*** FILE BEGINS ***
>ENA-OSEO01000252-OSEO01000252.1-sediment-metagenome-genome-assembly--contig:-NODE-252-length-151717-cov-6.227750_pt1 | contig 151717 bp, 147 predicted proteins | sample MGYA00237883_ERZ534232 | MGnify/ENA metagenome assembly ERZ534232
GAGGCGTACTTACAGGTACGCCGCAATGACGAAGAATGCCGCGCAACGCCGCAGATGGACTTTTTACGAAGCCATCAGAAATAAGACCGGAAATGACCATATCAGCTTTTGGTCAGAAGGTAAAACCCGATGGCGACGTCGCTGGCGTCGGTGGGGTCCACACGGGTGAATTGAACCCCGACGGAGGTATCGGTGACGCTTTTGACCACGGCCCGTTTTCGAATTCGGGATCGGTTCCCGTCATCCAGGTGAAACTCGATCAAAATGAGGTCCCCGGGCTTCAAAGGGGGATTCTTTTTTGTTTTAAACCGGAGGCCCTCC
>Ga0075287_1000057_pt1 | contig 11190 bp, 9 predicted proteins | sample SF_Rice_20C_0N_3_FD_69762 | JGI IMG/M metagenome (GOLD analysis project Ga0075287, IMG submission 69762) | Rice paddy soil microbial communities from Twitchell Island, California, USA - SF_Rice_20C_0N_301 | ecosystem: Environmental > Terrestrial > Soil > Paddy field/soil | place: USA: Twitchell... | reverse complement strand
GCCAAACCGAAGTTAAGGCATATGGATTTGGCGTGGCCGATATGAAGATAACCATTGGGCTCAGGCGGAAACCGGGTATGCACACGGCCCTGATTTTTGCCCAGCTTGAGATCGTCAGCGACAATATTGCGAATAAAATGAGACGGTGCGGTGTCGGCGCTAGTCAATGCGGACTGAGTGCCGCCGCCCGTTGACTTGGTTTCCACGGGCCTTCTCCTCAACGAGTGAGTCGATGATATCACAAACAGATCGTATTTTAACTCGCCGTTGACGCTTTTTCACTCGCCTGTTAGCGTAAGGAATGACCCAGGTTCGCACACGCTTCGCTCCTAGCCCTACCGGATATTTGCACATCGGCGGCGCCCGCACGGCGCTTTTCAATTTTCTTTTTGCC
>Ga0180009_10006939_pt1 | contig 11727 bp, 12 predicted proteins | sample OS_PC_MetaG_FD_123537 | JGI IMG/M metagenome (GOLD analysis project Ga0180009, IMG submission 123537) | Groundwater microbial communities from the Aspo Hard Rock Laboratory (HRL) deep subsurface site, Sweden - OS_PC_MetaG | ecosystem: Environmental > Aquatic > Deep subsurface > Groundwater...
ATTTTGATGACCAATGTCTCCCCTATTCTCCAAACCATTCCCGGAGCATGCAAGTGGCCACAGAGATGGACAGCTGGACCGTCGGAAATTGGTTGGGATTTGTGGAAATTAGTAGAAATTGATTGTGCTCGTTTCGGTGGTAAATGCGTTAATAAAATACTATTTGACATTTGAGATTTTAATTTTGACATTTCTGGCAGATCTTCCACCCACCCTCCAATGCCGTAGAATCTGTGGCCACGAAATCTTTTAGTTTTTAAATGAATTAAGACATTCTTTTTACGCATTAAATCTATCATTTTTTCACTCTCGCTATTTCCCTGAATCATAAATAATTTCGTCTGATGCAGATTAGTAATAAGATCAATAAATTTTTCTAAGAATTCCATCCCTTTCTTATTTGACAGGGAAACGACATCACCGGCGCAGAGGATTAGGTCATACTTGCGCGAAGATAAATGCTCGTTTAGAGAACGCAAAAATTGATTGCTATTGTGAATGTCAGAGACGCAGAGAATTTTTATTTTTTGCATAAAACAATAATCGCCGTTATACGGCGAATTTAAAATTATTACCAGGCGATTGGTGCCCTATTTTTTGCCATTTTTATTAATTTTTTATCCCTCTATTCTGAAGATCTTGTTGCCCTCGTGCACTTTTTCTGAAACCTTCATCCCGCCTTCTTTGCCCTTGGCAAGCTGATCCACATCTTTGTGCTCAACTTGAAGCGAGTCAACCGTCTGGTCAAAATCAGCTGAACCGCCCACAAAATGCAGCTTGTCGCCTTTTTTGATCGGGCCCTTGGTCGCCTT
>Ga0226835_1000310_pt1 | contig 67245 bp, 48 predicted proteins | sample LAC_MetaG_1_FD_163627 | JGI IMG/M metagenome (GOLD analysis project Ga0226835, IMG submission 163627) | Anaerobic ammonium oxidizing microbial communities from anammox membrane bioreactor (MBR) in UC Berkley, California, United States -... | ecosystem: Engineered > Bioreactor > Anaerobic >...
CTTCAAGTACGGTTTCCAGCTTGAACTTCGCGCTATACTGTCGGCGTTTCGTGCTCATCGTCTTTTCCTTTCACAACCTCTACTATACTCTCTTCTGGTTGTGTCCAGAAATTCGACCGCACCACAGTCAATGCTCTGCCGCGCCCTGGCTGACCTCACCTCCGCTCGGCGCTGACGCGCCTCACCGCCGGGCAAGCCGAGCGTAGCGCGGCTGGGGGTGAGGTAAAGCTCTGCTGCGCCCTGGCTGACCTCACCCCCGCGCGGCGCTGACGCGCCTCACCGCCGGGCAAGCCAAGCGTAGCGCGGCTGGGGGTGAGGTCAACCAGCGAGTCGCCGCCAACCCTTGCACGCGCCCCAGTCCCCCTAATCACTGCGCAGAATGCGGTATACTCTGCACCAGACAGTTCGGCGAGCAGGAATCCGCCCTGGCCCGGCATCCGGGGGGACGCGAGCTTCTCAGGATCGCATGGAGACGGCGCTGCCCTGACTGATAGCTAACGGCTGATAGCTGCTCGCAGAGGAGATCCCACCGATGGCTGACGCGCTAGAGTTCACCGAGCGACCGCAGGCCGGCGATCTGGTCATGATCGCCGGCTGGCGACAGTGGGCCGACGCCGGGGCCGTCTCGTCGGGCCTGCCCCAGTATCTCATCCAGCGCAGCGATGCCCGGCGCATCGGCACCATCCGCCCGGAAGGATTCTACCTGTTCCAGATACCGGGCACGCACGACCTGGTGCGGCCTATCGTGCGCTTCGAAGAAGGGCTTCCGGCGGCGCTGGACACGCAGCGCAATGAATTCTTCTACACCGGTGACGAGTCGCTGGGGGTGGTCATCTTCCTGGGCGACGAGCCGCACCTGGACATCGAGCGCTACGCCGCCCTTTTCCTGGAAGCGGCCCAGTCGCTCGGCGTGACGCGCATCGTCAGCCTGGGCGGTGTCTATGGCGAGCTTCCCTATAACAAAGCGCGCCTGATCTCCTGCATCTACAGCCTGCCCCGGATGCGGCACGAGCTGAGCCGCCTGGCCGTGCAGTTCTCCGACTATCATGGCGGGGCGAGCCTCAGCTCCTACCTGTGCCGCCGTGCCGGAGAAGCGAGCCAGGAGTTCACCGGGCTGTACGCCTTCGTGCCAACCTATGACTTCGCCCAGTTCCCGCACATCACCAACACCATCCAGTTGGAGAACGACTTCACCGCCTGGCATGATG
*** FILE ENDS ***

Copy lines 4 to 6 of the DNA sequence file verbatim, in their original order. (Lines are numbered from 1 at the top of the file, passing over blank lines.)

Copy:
GCCAAACCGAAGTTAAGGCATATGGATTTGGCGTGGCCGATATGAAGATAACCATTGGGCTCAGGCGGAAACCGGGTATGCACACGGCCCTGATTTTTGCCCAGCTTGAGATCGTCAGCGACAATATTGCGAATAAAATGAGACGGTGCGGTGTCGGCGCTAGTCAATGCGGACTGAGTGCCGCCGCCCGTTGACTTGGTTTCCACGGGCCTTCTCCTCAACGAGTGAGTCGATGATATCACAAACAGATCGTATTTTAACTCGCCGTTGACGCTTTTTCACTCGCCTGTTAGCGTAAGGAATGACCCAGGTTCGCACACGCTTCGCTCCTAGCCCTACCGGATATTTGCACATCGGCGGCGCCCGCACGGCGCTTTTCAATTTTCTTTTTGCC
>Ga0180009_10006939_pt1 | contig 11727 bp, 12 predicted proteins | sample OS_PC_MetaG_FD_123537 | JGI IMG/M metagenome (GOLD analysis project Ga0180009, IMG submission 123537) | Groundwater microbial communities from the Aspo Hard Rock Laboratory (HRL) deep subsurface site, Sweden - OS_PC_MetaG | ecosystem: Environmental > Aquatic > Deep subsurface > Groundwater...
ATTTTGATGACCAATGTCTCCCCTATTCTCCAAACCATTCCCGGAGCATGCAAGTGGCCACAGAGATGGACAGCTGGACCGTCGGAAATTGGTTGGGATTTGTGGAAATTAGTAGAAATTGATTGTGCTCGTTTCGGTGGTAAATGCGTTAATAAAATACTATTTGACATTTGAGATTTTAATTTTGACATTTCTGGCAGATCTTCCACCCACCCTCCAATGCCGTAGAATCTGTGGCCACGAAATCTTTTAGTTTTTAAATGAATTAAGACATTCTTTTTACGCATTAAATCTATCATTTTTTCACTCTCGCTATTTCCCTGAATCATAAATAATTTCGTCTGATGCAGATTAGTAATAAGATCAATAAATTTTTCTAAGAATTCCATCCCTTTCTTATTTGACAGGGAAACGACATCACCGGCGCAGAGGATTAGGTCATACTTGCGCGAAGATAAATGCTCGTTTAGAGAACGCAAAAATTGATTGCTATTGTGAATGTCAGAGACGCAGAGAATTTTTATTTTTTGCATAAAACAATAATCGCCGTTATACGGCGAATTTAAAATTATTACCAGGCGATTGGTGCCCTATTTTTTGCCATTTTTATTAATTTTTTATCCCTCTATTCTGAAGATCTTGTTGCCCTCGTGCACTTTTTCTGAAACCTTCATCCCGCCTTCTTTGCCCTTGGCAAGCTGATCCACATCTTTGTGCTCAACTTGAAGCGAGTCAACCGTCTGGTCAAAATCAGCTGAACCGCCCACAAAATGCAGCTTGTCGCCTTTTTTGATCGGGCCCTTGGTCGCCTT